Emergency Department-Initiated Buprenorphine/Naloxone Beneficial When Prolonged

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Person Taking Pill
Buprenorphine/naloxone treatment initiated in the emergency department and prolonged for 10 weeks in primary care improved treatment engagement and reduced opioid use compared with referral or brief intervention.

Buprenorphine/naloxone treatment initiated in the emergency department (ED) and prolonged for 10 weeks in primary care improved treatment engagement and reduced opioid use compared with referral or brief intervention.1

“This study represents a new paradigm for ED-initiated treatment of opioid use disorder with referral for ongoing care,” stated lead investigator Gail D’Onofrio, MD, in an interview with Clinical Pain Advisor. She noted that the approach tested in the study, in which an ED clinician initiates treatment and refers patients for follow-up, is similar to that used in other chronic disorders such as hypertension or hyperglycemia. Opiate use disorder was found to be more prevalent in patients who had presented to emergency departments than in the general population.2

The study presented a long-term follow-up of outcomes from the investigators’ previous work published in JAMA.3 The JAMA study randomly assigned 329 opioid-dependent patients to 1 of 3 interventions: screening and referral to treatment (referral); screening, brief intervention, and facilitated referral to community-based treatment services (brief intervention); or screening, brief intervention, ED-initiated treatment with buprenorphine/naloxone, and referral to primary care for 10 weeks of continued buprenorphine/naloxone treatment (buprenorphine).

Results of this study showed that at 30 days after treatment randomization, patients in the buprenorphine group were more likely to be involved in addiction treatment than those who received the other interventions. In addition, self-reported illicit opioid use and use of inpatient addiction treatment services were less prevalent in patients who had been prescribed buprenorphine than in patients in the other 2 groups.

The current study involved 88% of the same patients (n=329) who contributed data at a minimum of 1 follow-up assessment conducted at 2, 6, and/or 12 months after the ED intervention. Results showed that at 2 months, engagement in addiction treatment was more common in the buprenorphine group (68/92 [74%]; 95% CI, 65-83) than in those who received referral (42/79 [53%]; 95% CI, 42-64) or brief intervention (39/83 [47%]; 95% CI, 37-58; P <.001). Patients randomly assigned to buprenorphine had fewer self-reported days of illicit opioid use (1.1; 95% CI, 0.6-1.6) compared with the referral group (1.8; 95% CI, 1.2-2.3) or the brief intervention group (2.0; 95% CI, 1.5-2.6; P =.04]. No statistically significant differences for those outcomes were present at 6- or 12-month follow-ups.

Dr D’Onofrio told Clinical Pain Advisor that her research group hoped to offer alternative best practices to emergency physicians, who are not typically involved with continued care of patients with opioid use disorders. “Most EDs observe patients after recovery from overdose, but discharge them with at best a list of programs in the community for help. They do not make direct linkages to treatment programs or providers and do not initiate buprenorphine, similar to when patients present with any other problem related to opioid use disorder,” she said.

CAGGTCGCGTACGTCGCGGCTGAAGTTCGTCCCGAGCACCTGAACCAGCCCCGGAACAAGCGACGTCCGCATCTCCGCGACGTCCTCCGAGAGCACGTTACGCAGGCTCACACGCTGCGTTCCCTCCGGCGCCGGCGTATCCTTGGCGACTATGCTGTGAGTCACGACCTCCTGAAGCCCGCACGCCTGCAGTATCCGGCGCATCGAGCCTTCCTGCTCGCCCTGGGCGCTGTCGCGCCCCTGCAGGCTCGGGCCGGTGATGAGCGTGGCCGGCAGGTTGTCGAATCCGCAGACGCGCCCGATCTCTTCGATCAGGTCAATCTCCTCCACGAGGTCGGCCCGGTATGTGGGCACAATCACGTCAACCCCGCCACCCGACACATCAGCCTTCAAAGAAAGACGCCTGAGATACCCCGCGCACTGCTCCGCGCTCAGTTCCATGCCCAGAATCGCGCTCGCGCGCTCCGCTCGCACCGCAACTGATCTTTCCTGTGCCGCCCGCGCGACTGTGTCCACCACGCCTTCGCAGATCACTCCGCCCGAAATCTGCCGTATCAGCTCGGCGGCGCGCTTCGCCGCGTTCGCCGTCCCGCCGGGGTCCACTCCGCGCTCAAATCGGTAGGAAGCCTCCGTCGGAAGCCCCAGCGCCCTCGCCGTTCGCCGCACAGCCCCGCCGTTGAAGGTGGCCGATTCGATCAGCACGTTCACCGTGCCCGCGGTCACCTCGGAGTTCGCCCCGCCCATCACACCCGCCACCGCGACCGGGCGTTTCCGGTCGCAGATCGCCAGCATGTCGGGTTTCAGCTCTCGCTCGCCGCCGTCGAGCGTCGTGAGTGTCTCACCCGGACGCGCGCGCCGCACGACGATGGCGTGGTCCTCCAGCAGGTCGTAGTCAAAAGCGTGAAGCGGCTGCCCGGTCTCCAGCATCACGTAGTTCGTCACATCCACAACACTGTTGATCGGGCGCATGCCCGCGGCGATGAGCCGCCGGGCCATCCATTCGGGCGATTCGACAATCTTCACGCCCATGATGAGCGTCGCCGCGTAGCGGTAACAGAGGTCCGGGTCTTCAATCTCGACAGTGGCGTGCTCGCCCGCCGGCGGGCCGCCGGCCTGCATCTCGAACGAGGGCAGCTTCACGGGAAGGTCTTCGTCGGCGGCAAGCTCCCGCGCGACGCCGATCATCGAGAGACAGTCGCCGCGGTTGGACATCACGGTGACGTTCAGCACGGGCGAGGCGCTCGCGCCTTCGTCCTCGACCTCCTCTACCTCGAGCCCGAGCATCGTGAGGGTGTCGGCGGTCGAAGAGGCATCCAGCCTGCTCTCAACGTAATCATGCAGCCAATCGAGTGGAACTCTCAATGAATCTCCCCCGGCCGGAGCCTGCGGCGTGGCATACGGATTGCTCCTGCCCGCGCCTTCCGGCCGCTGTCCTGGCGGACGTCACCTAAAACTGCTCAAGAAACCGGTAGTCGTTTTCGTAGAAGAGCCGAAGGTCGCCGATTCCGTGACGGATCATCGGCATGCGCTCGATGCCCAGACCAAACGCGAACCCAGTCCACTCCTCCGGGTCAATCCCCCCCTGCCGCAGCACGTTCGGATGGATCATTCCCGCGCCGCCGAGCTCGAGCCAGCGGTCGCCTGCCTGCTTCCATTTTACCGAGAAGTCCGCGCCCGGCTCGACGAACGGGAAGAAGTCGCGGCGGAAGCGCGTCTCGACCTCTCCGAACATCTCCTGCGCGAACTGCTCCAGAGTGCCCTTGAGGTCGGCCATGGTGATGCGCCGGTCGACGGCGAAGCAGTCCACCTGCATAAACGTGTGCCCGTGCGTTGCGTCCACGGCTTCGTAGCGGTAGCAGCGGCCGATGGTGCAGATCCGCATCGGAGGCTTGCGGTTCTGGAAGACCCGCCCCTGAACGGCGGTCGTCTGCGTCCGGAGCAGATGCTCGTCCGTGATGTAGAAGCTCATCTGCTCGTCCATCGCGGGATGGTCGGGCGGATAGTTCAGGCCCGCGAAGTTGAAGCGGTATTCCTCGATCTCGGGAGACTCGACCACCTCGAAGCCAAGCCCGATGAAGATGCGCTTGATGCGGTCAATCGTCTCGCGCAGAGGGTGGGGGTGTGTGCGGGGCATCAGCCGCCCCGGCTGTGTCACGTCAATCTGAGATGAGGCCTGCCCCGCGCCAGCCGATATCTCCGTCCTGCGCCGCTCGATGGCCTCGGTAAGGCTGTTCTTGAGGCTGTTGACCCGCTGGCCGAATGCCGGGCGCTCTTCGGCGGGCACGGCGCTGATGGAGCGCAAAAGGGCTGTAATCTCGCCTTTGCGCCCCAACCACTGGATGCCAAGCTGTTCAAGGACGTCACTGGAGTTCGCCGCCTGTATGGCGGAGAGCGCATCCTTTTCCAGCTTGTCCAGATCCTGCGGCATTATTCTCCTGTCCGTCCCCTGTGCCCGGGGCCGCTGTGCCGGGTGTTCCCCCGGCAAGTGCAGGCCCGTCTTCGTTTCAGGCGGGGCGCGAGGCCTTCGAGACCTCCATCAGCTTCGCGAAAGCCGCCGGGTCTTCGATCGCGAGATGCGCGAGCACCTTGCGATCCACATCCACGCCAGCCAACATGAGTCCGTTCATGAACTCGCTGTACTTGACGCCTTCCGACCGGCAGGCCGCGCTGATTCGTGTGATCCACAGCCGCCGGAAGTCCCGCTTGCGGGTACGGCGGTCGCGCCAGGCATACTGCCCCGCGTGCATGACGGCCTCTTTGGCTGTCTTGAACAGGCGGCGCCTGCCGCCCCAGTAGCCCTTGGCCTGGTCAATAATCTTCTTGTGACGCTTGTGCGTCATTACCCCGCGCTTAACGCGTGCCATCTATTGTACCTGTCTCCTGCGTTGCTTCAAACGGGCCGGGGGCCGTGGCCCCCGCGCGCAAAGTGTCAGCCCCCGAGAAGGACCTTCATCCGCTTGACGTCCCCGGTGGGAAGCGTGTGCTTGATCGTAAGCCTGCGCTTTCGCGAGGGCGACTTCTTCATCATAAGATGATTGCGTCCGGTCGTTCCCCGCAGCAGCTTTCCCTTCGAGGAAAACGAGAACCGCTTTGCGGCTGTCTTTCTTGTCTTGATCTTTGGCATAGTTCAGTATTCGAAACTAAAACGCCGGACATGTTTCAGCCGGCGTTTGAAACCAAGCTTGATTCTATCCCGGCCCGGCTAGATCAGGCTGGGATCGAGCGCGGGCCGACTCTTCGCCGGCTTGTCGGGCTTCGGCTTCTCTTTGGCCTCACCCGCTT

Summary and Clinical Applicability

The researchers noted that despite its limitations, the study indicates that ED-initiated buprenorphine/naloxone treatment combined with referral for ongoing treatment in primary care is effective at increasing participation in addiction treatment and reducing self-reported illicit opioid use while treatment is continued. “For 27% of the enrolled ED patients, the index ED visit represented their first treatment contact,” they wrote. “Thus, the ED visit is an opportunity to engage patients with opioid use disorder in effective medication-assisted treatment.”


  • The study was conducted at only 1 ED and 1 site for primary care, both in the same academic medical center, and thus may not be generalizable to other settings.
  • Thirty-nine patients of the original cohort were not included in the follow-up.
  • Data on engagement in addiction treatment were based on self-reports and not confirmed with providers.
  • Engagement in treatment was assessed at designated times, potentially leading to an underestimation, as patients may have been involved in treatment at other times.

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  1. D’Onofrio G, Chawarski MC, O’Connor PG, et al. Emergency department-initiated buprenorphine for opioid dependence with continuation in primary care: outcomes during and after intervention [published online February 13, 2017]. J Gen Intern Med. doi: 10.1007/s11606-017-3993-2
  2. Wu L-T, Swartz MS, Wu Z, Mannelli P, Yang C, Blazer DG. Alcohol and drug use disorders among adults in emergency department settings in the United States. Ann Emerg Med. 2012;60(2):172-180. doi: 10.1016/j.annemergmed.2012.02.003
  3. D’Onofrio G, O’Connor PG, Pantalon MV, et al. Emergency department-initiated buprenorphine/naloxone treatment for opioid dependence: a randomized clinical trial. JAMA. 2015;313(16):1636-1644. doi: 10.1001/jama.2015.3474